Figure 1 | Response of killer T cells to bacterial infection. a, An immune cell called a CD8+ T cell (killer T cell) can help to control infection by a pathogenic bacterium. The T-cell receptor (TCR) recognizes infection when a bacterial peptide called an antigen is presented on dendritic cells of the immune system by an MHC class Ia protein. A conventional T-cell response is then unleashed, and the release of cytokine and cytotoxic molecules triggers inflammation and bacterial destruction. b, Linehan et al.1 report an analysis of the killer-T-cell response to Staphylococcus epidermidis using mouse models and human cells. This type of bacterium, called a commensal, can become a long-term, non-pathogenic resident of the body. Killer T cells recognize S. epidermidis when an MHC class Ib molecule presents an antigen containing an N-formyl modification of an amino-acid residue. The T cell expresses genes associated with tissue repair, and the bacterium survives this ‘unconventional’ response. However, such immune responses are probably not neatly divided into these categories, and conventional T-cell responses might in some cases aid tissue repair and unconventional T-cell responses might aid host defence against pathogens.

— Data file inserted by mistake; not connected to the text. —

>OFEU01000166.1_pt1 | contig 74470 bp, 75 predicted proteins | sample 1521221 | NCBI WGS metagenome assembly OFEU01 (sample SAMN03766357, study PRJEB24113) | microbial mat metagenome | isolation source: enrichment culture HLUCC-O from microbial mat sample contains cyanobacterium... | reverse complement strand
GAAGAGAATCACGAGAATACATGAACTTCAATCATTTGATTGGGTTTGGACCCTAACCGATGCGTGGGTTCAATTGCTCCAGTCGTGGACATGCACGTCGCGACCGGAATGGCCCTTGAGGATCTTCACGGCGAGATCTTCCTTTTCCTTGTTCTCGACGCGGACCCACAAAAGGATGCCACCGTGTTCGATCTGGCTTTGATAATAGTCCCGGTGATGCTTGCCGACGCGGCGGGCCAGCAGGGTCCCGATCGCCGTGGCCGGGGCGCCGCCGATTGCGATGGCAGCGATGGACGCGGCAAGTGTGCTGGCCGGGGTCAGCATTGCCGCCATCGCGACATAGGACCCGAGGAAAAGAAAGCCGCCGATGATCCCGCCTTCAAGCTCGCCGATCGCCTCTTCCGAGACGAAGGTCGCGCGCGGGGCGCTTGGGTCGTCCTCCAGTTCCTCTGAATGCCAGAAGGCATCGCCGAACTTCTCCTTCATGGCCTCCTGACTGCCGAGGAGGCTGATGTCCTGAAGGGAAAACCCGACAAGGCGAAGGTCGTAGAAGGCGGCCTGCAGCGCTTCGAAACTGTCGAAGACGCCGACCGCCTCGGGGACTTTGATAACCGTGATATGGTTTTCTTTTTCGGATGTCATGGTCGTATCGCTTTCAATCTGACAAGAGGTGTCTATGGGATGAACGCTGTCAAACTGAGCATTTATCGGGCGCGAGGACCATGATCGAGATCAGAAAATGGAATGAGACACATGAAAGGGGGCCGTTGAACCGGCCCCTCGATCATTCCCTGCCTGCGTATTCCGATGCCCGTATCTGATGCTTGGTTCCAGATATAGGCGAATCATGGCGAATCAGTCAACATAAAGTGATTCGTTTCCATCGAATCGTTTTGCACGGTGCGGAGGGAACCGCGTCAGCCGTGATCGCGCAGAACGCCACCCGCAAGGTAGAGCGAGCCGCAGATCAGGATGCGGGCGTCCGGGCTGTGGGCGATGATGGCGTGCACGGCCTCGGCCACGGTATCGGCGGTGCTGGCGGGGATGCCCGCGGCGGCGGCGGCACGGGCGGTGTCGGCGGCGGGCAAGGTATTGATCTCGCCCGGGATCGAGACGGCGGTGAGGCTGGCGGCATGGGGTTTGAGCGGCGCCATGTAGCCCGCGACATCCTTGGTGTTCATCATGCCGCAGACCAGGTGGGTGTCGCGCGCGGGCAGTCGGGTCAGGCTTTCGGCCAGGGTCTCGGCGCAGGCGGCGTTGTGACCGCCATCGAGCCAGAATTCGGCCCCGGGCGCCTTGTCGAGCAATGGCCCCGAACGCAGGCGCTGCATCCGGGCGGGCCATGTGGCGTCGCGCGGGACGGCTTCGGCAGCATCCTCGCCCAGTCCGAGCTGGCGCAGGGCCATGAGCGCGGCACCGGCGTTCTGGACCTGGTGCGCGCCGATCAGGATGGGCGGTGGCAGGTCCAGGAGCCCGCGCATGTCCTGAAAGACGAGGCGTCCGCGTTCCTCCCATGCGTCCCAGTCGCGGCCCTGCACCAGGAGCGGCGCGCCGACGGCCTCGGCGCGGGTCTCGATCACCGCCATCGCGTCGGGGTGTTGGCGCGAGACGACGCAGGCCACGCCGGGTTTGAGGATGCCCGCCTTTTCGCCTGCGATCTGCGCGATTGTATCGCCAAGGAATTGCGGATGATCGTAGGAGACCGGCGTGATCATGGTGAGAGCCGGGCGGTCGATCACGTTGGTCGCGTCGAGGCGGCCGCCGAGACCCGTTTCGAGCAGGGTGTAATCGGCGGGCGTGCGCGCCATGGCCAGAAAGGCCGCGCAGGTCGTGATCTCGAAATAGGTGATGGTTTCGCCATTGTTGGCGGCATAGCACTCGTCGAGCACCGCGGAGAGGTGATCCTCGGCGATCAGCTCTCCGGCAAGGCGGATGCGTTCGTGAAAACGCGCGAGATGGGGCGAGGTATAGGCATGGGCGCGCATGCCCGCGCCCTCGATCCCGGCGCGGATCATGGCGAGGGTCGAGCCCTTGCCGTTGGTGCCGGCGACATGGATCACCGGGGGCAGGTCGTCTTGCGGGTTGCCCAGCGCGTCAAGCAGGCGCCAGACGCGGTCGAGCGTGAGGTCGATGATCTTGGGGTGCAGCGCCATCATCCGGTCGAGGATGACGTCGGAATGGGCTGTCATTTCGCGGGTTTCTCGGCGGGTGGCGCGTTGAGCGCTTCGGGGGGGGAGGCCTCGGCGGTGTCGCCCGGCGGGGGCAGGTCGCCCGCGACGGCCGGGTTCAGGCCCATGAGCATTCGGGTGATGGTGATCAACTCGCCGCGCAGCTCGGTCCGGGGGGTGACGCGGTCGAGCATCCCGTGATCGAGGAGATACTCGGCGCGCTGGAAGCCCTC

Using an in vivo mouse model of skin-wound healing in association with S. epidermidis colonization, the authors demonstrated that the tissue-repair gene-expression signature in responding T cells was linked to promotion of a healing response. Thus, immune recognition of bacterial residents of the skin can induce a form of immunity that does not directly retaliate against the bacterium, but instead aids tissue repair.